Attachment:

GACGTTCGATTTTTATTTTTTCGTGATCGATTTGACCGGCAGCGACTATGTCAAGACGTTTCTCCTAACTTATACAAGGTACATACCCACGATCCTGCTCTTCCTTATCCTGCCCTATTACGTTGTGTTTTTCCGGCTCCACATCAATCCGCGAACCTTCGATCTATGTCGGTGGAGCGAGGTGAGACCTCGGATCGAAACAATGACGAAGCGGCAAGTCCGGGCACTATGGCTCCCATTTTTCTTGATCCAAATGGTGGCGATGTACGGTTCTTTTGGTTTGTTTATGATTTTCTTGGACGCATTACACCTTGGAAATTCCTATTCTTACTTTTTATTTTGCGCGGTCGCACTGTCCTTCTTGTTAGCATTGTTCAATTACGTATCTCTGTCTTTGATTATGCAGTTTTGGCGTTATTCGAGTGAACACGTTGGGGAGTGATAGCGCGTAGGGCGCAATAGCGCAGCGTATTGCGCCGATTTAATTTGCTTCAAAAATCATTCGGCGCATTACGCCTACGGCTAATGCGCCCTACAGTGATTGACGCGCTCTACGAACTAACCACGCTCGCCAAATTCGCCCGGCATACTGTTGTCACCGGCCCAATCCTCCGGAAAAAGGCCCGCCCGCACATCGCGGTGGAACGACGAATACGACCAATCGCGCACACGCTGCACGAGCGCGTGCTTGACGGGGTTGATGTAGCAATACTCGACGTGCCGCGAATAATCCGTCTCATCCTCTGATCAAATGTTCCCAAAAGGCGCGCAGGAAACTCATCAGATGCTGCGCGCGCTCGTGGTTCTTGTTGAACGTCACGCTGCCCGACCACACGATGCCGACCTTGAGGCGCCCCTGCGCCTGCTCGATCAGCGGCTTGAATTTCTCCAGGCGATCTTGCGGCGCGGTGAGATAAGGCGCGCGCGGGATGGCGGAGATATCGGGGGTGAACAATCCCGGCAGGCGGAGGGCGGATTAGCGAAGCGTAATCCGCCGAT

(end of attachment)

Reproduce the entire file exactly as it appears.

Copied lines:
GACGTTCGATTTTTATTTTTTCGTGATCGATTTGACCGGCAGCGACTATGTCAAGACGTTTCTCCTAACTTATACAAGGTACATACCCACGATCCTGCTCTTCCTTATCCTGCCCTATTACGTTGTGTTTTTCCGGCTCCACATCAATCCGCGAACCTTCGATCTATGTCGGTGGAGCGAGGTGAGACCTCGGATCGAAACAATGACGAAGCGGCAAGTCCGGGCACTATGGCTCCCATTTTTCTTGATCCAAATGGTGGCGATGTACGGTTCTTTTGGTTTGTTTATGATTTTCTTGGACGCATTACACCTTGGAAATTCCTATTCTTACTTTTTATTTTGCGCGGTCGCACTGTCCTTCTTGTTAGCATTGTTCAATTACGTATCTCTGTCTTTGATTATGCAGTTTTGGCGTTATTCGAGTGAACACGTTGGGGAGTGATAGCGCGTAGGGCGCAATAGCGCAGCGTATTGCGCCGATTTAATTTGCTTCAAAAATCATTCGGCGCATTACGCCTACGGCTAATGCGCCCTACAGTGATTGACGCGCTCTACGAACTAACCACGCTCGCCAAATTCGCCCGGCATACTGTTGTCACCGGCCCAATCCTCCGGAAAAAGGCCCGCCCGCACATCGCGGTGGAACGACGAATACGACCAATCGCGCACACGCTGCACGAGCGCGTGCTTGACGGGGTTGATGTAGCAATACTCGACGTGCCGCGAATAATCCGTCTCATCCTCTGATCAAATGTTCCCAAAAGGCGCGCAGGAAACTCATCAGATGCTGCGCGCGCTCGTGGTTCTTGTTGAACGTCACGCTGCCCGACCACACGATGCCGACCTTGAGGCGCCCCTGCGCCTGCTCGATCAGCGGCTTGAATTTCTCCAGGCGATCTTGCGGCGCGGTGAGATAAGGCGCGCGCGGGATGGCGGAGATATCGGGGGTGAACAATCCCGGCAGGCGGAGGGCGGATTAGCGAAGCGTAATCCGCCGAT